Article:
Sunday, April 26, 2020

Ravens and Crows: Telling them apart

Part 1 of 2

 

Ravens, crows and jays make up the corvid family, arguably the most intelligent of birds. We may honor the bald eagle as our national symbol, but compared to any corvid, the eagle is definitely a bird brain. Ravens in particular, based on their omnivorous adaptability to almost any environment, their fascination with colorful toys and glittery objects, their use of natural tools, and their remarkably diverse repertoire of sounds and vocalizations, appear to be exceptionally intelligent. In fact, ravens remind me of us humans, with no formidable anatomical weapons, but large brains to help us figure out how to get whatever we need.  

Passerines make up more than half of all bird species. Ravens are the largest passerine or song birds, averaging two feet in length, two and a half pounds, with a wing spread of about four and a half feet. We often confuse ravens with crows, which are about half the size of ravens and have noticeable differences in structure and behavior. 

Ravens. Photo by Julie Clark, courtesy of Adirondack Wildlife Refuge

Crows are more likely to flock together in gangs when they’re not feeding, especially at dawn and dusk, in groups often referred to as a “murder of crows”. They prefer being closer to the feeding opportunities presented where people live or gather in large numbers, and careless disposal or placement of consumables means dinner for the crows. In fact, crows not only occasionally attack and murder other individual crows, but have been seen gathered around the body of a dead crow in what appears to be mourning. Crows are more urban birds, while ravens are more territorial, more likely to break out as monogamous breeding pairs, and seem to prefer rural areas.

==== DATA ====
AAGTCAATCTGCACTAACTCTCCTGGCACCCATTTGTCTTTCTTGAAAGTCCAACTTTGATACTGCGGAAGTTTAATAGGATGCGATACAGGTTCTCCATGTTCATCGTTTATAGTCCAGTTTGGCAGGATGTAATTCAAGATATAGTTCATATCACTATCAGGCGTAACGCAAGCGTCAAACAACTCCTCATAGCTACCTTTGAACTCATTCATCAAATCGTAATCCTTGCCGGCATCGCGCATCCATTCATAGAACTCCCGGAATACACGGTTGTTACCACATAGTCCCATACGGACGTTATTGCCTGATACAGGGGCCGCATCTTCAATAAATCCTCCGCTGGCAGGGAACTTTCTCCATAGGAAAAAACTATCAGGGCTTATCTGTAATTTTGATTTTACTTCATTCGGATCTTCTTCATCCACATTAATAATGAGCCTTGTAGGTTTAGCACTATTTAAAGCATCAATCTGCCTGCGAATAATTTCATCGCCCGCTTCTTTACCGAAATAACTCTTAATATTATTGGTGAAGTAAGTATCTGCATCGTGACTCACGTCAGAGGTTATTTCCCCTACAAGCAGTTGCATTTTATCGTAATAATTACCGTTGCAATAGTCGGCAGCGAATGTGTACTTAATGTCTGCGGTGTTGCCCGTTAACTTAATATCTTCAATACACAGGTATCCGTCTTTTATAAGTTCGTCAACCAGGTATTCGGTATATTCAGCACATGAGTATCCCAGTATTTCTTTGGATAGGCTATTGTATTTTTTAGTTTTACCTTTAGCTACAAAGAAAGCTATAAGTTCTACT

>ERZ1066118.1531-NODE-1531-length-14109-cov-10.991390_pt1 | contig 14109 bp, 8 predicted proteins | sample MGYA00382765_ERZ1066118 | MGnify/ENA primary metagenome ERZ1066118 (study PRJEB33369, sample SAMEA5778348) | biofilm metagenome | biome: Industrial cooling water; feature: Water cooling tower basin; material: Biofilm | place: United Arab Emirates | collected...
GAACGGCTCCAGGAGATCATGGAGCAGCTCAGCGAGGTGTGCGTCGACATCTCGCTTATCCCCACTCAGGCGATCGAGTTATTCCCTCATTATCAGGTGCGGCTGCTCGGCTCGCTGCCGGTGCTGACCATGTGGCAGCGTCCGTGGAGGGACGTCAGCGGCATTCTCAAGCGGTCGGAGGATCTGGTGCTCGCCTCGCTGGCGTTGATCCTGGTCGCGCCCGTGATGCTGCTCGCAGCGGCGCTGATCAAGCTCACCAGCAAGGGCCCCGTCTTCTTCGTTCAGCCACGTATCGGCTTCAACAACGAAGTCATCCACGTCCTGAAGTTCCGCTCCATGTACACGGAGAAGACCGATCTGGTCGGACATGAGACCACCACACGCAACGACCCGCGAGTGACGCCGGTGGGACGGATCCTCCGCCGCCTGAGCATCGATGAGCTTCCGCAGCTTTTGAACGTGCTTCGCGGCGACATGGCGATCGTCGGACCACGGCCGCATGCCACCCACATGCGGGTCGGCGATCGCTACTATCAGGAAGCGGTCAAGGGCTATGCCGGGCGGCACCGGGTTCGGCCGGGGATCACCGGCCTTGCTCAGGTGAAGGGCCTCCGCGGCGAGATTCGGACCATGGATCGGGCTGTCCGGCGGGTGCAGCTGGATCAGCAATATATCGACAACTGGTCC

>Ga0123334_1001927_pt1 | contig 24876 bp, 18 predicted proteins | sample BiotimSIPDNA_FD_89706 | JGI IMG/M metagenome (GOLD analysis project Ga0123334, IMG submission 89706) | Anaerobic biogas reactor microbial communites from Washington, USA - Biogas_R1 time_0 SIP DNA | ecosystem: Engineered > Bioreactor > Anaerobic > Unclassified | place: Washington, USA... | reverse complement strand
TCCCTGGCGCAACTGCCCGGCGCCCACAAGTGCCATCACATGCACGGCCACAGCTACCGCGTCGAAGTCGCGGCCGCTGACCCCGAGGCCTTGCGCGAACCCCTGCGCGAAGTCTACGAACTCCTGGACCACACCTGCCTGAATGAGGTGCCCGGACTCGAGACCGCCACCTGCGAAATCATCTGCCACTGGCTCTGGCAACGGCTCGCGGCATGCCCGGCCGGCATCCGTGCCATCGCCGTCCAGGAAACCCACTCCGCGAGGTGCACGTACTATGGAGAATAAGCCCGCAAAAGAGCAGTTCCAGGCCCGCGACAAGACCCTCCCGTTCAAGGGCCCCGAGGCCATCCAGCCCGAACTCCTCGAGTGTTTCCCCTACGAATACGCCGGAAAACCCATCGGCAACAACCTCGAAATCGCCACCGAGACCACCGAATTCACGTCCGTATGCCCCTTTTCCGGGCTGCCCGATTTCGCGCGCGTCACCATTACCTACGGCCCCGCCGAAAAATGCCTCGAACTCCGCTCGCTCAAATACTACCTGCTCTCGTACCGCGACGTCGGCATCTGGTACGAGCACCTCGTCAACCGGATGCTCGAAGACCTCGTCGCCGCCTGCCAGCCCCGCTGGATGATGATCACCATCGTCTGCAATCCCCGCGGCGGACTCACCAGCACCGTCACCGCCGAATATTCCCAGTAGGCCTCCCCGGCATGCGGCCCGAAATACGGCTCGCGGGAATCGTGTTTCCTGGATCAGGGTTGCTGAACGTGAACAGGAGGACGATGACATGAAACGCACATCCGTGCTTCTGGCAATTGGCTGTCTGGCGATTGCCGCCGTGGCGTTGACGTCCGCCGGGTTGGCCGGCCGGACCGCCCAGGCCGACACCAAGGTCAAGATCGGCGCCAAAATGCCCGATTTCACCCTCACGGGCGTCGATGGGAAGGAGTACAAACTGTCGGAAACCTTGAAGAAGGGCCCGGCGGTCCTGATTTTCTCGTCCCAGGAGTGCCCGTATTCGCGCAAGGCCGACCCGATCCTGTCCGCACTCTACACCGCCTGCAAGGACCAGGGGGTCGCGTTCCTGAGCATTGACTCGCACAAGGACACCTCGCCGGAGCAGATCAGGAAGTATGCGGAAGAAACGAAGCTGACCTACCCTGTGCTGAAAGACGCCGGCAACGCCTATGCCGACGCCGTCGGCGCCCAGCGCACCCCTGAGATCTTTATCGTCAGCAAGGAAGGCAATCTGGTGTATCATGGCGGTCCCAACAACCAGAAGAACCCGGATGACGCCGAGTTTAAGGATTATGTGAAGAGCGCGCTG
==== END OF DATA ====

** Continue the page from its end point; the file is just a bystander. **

Young, unattached ravens may group up and share feeding opportunities in what is called a “conspiracy” or “unkindness”, but once grown and paired up, ravens defend a territory in order to support a family.  These darkly sinister labels probably reflect the observed history of crows and ravens using gravestones as perches from which to hunt insects and small rodents, and more disturbingly, feeding on dead bodies, particularly those of soldiers and combatants after a battle. Crows and ravens are probably the most opportunistically common scavengers of human flesh. No wonder they are often viewed as omens or portends of death. 

Crows usually build their nests in deciduous trees, and the nests are smaller but easier to spot, particularly in early Spring, before the leaves grow. Ravens build larger nests, which may be built higher in conifers, and harder to spot, but they will also build nests on rocky ledges, or just about any flat surface, natural or man made, out of reach of all predators except owls and eagles.